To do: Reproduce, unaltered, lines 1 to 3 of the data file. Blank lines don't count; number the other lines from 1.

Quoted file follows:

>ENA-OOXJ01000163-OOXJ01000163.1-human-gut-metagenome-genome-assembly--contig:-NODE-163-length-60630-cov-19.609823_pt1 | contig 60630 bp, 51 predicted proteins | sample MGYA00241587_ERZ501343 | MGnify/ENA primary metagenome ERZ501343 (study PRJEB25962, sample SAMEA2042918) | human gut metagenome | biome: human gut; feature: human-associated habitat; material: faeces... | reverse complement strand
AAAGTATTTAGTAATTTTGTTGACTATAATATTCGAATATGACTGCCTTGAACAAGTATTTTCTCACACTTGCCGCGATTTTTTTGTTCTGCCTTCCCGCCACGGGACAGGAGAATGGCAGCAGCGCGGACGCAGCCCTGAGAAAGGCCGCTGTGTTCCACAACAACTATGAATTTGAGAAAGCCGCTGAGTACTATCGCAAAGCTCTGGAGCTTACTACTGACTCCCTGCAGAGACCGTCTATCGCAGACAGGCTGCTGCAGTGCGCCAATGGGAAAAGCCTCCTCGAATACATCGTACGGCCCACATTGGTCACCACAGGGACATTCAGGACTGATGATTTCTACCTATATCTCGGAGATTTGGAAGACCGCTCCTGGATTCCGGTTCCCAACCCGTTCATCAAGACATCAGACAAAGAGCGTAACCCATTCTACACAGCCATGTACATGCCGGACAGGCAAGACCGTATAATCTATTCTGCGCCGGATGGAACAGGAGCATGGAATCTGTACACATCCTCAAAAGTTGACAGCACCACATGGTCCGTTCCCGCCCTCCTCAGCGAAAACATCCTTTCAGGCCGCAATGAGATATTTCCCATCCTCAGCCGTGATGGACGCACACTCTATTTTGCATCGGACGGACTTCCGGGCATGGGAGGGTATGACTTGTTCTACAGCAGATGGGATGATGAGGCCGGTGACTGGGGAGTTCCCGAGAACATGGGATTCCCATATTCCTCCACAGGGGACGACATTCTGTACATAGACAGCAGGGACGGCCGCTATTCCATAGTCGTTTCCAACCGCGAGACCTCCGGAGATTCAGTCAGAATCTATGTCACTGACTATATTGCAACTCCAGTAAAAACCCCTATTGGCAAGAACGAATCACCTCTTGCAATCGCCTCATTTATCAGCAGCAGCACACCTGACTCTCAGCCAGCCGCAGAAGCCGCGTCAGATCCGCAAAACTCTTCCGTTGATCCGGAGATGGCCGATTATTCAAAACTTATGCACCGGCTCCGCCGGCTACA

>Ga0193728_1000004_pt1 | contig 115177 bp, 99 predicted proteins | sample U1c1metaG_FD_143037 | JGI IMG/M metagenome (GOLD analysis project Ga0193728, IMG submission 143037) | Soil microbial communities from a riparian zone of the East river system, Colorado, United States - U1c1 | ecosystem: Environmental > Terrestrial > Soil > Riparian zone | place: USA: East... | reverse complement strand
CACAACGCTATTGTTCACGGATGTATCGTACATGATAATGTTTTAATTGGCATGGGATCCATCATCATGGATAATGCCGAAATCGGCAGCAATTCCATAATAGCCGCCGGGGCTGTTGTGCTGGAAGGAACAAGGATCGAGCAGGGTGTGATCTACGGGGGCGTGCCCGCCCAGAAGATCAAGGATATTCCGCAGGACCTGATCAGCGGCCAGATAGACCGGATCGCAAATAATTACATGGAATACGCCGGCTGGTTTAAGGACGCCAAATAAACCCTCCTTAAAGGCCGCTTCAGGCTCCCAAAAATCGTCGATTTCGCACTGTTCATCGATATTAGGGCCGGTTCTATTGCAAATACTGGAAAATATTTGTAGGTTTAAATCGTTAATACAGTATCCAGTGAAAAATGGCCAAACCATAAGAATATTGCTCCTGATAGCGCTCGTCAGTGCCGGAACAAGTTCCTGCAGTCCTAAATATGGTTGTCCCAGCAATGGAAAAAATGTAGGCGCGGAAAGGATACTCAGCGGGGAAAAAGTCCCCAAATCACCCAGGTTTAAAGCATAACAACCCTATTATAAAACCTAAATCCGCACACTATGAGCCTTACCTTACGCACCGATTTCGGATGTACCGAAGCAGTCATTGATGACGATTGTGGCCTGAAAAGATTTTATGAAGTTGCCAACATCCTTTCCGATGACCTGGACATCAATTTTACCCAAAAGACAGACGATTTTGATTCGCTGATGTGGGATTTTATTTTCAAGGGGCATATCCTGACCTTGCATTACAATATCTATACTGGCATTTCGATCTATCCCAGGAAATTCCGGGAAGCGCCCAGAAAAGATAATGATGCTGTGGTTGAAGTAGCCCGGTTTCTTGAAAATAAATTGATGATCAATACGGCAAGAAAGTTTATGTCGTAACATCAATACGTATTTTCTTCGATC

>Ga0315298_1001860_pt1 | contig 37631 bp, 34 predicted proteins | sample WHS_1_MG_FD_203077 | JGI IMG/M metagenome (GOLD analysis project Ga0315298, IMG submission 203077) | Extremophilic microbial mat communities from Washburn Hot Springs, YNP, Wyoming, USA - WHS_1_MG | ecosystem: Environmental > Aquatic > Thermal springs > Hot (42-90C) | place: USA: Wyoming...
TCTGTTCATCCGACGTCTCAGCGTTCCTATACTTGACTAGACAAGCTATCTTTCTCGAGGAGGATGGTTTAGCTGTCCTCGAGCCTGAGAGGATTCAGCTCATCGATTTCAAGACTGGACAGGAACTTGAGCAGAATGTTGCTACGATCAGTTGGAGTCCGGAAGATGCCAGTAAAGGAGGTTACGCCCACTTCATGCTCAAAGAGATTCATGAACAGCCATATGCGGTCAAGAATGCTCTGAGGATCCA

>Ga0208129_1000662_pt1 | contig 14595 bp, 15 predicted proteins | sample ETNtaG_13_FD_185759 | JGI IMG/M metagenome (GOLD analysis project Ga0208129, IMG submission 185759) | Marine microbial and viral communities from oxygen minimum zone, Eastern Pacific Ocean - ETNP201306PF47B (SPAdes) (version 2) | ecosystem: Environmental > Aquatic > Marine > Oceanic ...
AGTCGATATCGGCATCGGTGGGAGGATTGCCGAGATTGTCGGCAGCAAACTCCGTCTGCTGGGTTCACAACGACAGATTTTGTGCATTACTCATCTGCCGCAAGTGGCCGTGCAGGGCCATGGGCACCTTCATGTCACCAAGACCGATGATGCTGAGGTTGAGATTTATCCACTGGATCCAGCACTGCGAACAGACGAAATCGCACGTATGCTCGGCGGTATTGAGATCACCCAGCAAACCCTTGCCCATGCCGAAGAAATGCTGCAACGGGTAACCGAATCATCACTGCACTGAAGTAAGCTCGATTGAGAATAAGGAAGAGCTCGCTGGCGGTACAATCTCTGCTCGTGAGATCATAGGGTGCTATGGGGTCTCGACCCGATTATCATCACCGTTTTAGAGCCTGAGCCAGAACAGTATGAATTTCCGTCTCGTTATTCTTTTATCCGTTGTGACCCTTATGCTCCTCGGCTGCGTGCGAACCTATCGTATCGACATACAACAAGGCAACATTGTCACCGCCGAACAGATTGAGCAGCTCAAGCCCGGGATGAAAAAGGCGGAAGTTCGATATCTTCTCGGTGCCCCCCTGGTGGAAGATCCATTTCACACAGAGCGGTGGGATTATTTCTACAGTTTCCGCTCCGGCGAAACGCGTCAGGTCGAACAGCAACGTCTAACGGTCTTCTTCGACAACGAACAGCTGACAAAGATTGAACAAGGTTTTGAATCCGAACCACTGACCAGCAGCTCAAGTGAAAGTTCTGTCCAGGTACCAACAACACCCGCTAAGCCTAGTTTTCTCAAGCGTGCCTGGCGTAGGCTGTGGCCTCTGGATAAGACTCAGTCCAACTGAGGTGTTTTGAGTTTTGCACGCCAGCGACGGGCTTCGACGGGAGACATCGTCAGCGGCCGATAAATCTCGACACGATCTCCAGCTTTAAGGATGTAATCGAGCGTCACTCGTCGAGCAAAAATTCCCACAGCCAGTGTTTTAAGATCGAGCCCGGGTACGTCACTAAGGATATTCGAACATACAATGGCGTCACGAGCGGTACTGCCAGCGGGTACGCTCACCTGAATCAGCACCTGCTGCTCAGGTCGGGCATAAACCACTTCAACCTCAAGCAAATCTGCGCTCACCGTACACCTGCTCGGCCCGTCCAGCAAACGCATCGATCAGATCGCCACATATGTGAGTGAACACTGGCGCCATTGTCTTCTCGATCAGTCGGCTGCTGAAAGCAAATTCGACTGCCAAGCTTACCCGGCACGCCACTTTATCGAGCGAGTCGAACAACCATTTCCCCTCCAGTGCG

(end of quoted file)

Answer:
>ENA-OOXJ01000163-OOXJ01000163.1-human-gut-metagenome-genome-assembly--contig:-NODE-163-length-60630-cov-19.609823_pt1 | contig 60630 bp, 51 predicted proteins | sample MGYA00241587_ERZ501343 | MGnify/ENA primary metagenome ERZ501343 (study PRJEB25962, sample SAMEA2042918) | human gut metagenome | biome: human gut; feature: human-associated habitat; material: faeces... | reverse complement strand
AAAGTATTTAGTAATTTTGTTGACTATAATATTCGAATATGACTGCCTTGAACAAGTATTTTCTCACACTTGCCGCGATTTTTTTGTTCTGCCTTCCCGCCACGGGACAGGAGAATGGCAGCAGCGCGGACGCAGCCCTGAGAAAGGCCGCTGTGTTCCACAACAACTATGAATTTGAGAAAGCCGCTGAGTACTATCGCAAAGCTCTGGAGCTTACTACTGACTCCCTGCAGAGACCGTCTATCGCAGACAGGCTGCTGCAGTGCGCCAATGGGAAAAGCCTCCTCGAATACATCGTACGGCCCACATTGGTCACCACAGGGACATTCAGGACTGATGATTTCTACCTATATCTCGGAGATTTGGAAGACCGCTCCTGGATTCCGGTTCCCAACCCGTTCATCAAGACATCAGACAAAGAGCGTAACCCATTCTACACAGCCATGTACATGCCGGACAGGCAAGACCGTATAATCTATTCTGCGCCGGATGGAACAGGAGCATGGAATCTGTACACATCCTCAAAAGTTGACAGCACCACATGGTCCGTTCCCGCCCTCCTCAGCGAAAACATCCTTTCAGGCCGCAATGAGATATTTCCCATCCTCAGCCGTGATGGACGCACACTCTATTTTGCATCGGACGGACTTCCGGGCATGGGAGGGTATGACTTGTTCTACAGCAGATGGGATGATGAGGCCGGTGACTGGGGAGTTCCCGAGAACATGGGATTCCCATATTCCTCCACAGGGGACGACATTCTGTACATAGACAGCAGGGACGGCCGCTATTCCATAGTCGTTTCCAACCGCGAGACCTCCGGAGATTCAGTCAGAATCTATGTCACTGACTATATTGCAACTCCAGTAAAAACCCCTATTGGCAAGAACGAATCACCTCTTGCAATCGCCTCATTTATCAGCAGCAGCACACCTGACTCTCAGCCAGCCGCAGAAGCCGCGTCAGATCCGCAAAACTCTTCCGTTGATCCGGAGATGGCCGATTATTCAAAACTTATGCACCGGCTCCGCCGGCTACA

>Ga0193728_1000004_pt1 | contig 115177 bp, 99 predicted proteins | sample U1c1metaG_FD_143037 | JGI IMG/M metagenome (GOLD analysis project Ga0193728, IMG submission 143037) | Soil microbial communities from a riparian zone of the East river system, Colorado, United States - U1c1 | ecosystem: Environmental > Terrestrial > Soil > Riparian zone | place: USA: East... | reverse complement strand